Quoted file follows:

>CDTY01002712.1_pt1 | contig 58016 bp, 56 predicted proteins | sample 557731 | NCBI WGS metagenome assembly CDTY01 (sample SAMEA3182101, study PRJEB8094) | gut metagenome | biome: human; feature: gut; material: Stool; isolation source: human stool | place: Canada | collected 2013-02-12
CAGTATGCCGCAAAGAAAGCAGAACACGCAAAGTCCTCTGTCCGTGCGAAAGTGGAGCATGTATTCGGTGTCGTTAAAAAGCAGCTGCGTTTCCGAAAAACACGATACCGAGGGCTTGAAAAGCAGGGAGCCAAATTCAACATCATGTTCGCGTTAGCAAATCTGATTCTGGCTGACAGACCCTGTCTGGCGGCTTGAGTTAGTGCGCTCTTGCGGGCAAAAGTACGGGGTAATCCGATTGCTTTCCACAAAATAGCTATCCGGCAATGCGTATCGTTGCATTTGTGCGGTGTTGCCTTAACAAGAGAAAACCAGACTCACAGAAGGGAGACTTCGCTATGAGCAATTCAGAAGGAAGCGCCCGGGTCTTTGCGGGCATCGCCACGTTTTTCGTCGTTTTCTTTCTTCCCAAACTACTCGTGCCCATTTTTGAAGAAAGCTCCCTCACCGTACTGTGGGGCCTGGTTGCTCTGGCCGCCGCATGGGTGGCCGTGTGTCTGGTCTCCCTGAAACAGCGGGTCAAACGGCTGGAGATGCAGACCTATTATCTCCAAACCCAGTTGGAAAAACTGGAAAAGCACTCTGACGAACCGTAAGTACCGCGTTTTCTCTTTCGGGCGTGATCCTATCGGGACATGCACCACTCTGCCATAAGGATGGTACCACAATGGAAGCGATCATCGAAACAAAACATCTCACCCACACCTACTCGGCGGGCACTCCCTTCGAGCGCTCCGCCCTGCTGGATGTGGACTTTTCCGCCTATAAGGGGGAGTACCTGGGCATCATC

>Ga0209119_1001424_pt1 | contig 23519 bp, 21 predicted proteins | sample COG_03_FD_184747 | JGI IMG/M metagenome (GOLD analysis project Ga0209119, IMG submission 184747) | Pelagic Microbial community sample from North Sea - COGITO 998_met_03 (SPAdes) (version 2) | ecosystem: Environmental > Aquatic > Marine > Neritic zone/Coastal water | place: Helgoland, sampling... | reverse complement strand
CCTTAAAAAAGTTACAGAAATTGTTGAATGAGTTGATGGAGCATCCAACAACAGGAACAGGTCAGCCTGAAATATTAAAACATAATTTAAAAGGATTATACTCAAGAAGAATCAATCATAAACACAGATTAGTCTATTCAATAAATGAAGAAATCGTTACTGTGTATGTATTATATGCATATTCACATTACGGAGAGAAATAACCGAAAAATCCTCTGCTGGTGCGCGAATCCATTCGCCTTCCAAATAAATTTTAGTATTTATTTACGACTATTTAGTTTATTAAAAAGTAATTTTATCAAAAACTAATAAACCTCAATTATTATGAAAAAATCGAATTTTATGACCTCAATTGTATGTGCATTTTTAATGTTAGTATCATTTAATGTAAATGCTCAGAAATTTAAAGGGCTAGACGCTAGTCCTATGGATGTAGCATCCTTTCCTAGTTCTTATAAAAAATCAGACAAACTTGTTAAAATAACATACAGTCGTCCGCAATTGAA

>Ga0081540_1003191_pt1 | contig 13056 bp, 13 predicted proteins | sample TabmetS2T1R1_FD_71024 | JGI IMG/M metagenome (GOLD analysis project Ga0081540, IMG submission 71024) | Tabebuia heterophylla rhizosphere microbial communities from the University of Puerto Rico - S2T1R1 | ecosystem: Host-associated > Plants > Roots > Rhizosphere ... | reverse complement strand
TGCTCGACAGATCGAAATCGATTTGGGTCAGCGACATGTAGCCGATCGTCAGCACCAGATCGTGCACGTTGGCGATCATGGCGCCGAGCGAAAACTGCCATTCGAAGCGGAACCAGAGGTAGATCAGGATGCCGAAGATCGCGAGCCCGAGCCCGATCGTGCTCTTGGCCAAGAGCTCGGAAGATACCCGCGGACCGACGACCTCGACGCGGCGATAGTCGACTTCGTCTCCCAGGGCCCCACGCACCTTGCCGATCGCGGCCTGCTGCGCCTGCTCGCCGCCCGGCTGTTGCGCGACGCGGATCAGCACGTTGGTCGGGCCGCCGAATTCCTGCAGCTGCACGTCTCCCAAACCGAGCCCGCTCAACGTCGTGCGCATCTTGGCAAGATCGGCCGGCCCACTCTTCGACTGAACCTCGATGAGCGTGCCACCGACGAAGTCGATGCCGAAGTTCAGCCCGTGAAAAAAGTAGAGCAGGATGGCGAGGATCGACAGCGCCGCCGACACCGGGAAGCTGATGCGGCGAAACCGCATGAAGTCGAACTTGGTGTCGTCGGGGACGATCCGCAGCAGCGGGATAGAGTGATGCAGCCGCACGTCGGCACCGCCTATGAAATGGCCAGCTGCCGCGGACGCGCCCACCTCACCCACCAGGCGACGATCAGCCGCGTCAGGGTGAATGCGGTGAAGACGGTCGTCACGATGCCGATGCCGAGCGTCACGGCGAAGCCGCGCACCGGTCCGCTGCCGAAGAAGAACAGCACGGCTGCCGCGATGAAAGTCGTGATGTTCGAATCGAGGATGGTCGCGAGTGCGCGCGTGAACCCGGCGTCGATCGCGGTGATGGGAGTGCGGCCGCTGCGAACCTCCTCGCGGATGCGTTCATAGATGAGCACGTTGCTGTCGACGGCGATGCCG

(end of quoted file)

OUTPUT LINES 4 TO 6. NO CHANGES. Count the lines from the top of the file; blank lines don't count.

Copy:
CCTTAAAAAAGTTACAGAAATTGTTGAATGAGTTGATGGAGCATCCAACAACAGGAACAGGTCAGCCTGAAATATTAAAACATAATTTAAAAGGATTATACTCAAGAAGAATCAATCATAAACACAGATTAGTCTATTCAATAAATGAAGAAATCGTTACTGTGTATGTATTATATGCATATTCACATTACGGAGAGAAATAACCGAAAAATCCTCTGCTGGTGCGCGAATCCATTCGCCTTCCAAATAAATTTTAGTATTTATTTACGACTATTTAGTTTATTAAAAAGTAATTTTATCAAAAACTAATAAACCTCAATTATTATGAAAAAATCGAATTTTATGACCTCAATTGTATGTGCATTTTTAATGTTAGTATCATTTAATGTAAATGCTCAGAAATTTAAAGGGCTAGACGCTAGTCCTATGGATGTAGCATCCTTTCCTAGTTCTTATAAAAAATCAGACAAACTTGTTAAAATAACATACAGTCGTCCGCAATTGAA

>Ga0081540_1003191_pt1 | contig 13056 bp, 13 predicted proteins | sample TabmetS2T1R1_FD_71024 | JGI IMG/M metagenome (GOLD analysis project Ga0081540, IMG submission 71024) | Tabebuia heterophylla rhizosphere microbial communities from the University of Puerto Rico - S2T1R1 | ecosystem: Host-associated > Plants > Roots > Rhizosphere ... | reverse complement strand
TGCTCGACAGATCGAAATCGATTTGGGTCAGCGACATGTAGCCGATCGTCAGCACCAGATCGTGCACGTTGGCGATCATGGCGCCGAGCGAAAACTGCCATTCGAAGCGGAACCAGAGGTAGATCAGGATGCCGAAGATCGCGAGCCCGAGCCCGATCGTGCTCTTGGCCAAGAGCTCGGAAGATACCCGCGGACCGACGACCTCGACGCGGCGATAGTCGACTTCGTCTCCCAGGGCCCCACGCACCTTGCCGATCGCGGCCTGCTGCGCCTGCTCGCCGCCCGGCTGTTGCGCGACGCGGATCAGCACGTTGGTCGGGCCGCCGAATTCCTGCAGCTGCACGTCTCCCAAACCGAGCCCGCTCAACGTCGTGCGCATCTTGGCAAGATCGGCCGGCCCACTCTTCGACTGAACCTCGATGAGCGTGCCACCGACGAAGTCGATGCCGAAGTTCAGCCCGTGAAAAAAGTAGAGCAGGATGGCGAGGATCGACAGCGCCGCCGACACCGGGAAGCTGATGCGGCGAAACCGCATGAAGTCGAACTTGGTGTCGTCGGGGACGATCCGCAGCAGCGGGATAGAGTGATGCAGCCGCACGTCGGCACCGCCTATGAAATGGCCAGCTGCCGCGGACGCGCCCACCTCACCCACCAGGCGACGATCAGCCGCGTCAGGGTGAATGCGGTGAAGACGGTCGTCACGATGCCGATGCCGAGCGTCACGGCGAAGCCGCGCACCGGTCCGCTGCCGAAGAAGAACAGCACGGCTGCCGCGATGAAAGTCGTGATGTTCGAATCGAGGATGGTCGCGAGTGCGCGCGTGAACCCGGCGTCGATCGCGGTGATGGGAGTGCGGCCGCTGCGAACCTCCTCGCGGATGCGTTCATAGATGAGCACGTTGCTGTCGACGGCGATGCCG